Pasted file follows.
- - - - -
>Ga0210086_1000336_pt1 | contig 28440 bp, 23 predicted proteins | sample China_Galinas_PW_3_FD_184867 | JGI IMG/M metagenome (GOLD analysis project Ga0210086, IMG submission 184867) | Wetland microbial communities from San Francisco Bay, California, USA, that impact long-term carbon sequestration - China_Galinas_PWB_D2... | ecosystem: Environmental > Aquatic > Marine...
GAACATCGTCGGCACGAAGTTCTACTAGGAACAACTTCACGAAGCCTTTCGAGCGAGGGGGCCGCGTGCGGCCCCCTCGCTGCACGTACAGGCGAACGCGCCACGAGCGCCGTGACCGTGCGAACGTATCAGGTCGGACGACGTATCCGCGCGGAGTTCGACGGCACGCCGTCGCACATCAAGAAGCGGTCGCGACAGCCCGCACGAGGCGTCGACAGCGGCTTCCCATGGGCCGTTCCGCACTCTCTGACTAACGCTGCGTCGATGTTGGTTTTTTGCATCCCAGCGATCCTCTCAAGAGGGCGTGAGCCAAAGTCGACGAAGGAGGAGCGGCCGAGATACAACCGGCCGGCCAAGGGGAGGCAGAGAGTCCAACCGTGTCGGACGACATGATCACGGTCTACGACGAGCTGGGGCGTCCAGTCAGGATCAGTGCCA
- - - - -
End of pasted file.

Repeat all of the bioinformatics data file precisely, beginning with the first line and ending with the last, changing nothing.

>Ga0210086_1000336_pt1 | contig 28440 bp, 23 predicted proteins | sample China_Galinas_PW_3_FD_184867 | JGI IMG/M metagenome (GOLD analysis project Ga0210086, IMG submission 184867) | Wetland microbial communities from San Francisco Bay, California, USA, that impact long-term carbon sequestration - China_Galinas_PWB_D2... | ecosystem: Environmental > Aquatic > Marine...
GAACATCGTCGGCACGAAGTTCTACTAGGAACAACTTCACGAAGCCTTTCGAGCGAGGGGGCCGCGTGCGGCCCCCTCGCTGCACGTACAGGCGAACGCGCCACGAGCGCCGTGACCGTGCGAACGTATCAGGTCGGACGACGTATCCGCGCGGAGTTCGACGGCACGCCGTCGCACATCAAGAAGCGGTCGCGACAGCCCGCACGAGGCGTCGACAGCGGCTTCCCATGGGCCGTTCCGCACTCTCTGACTAACGCTGCGTCGATGTTGGTTTTTTGCATCCCAGCGATCCTCTCAAGAGGGCGTGAGCCAAAGTCGACGAAGGAGGAGCGGCCGAGATACAACCGGCCGGCCAAGGGGAGGCAGAGAGTCCAACCGTGTCGGACGACATGATCACGGTCTACGACGAGCTGGGGCGTCCAGTCAGGATCAGTGCCA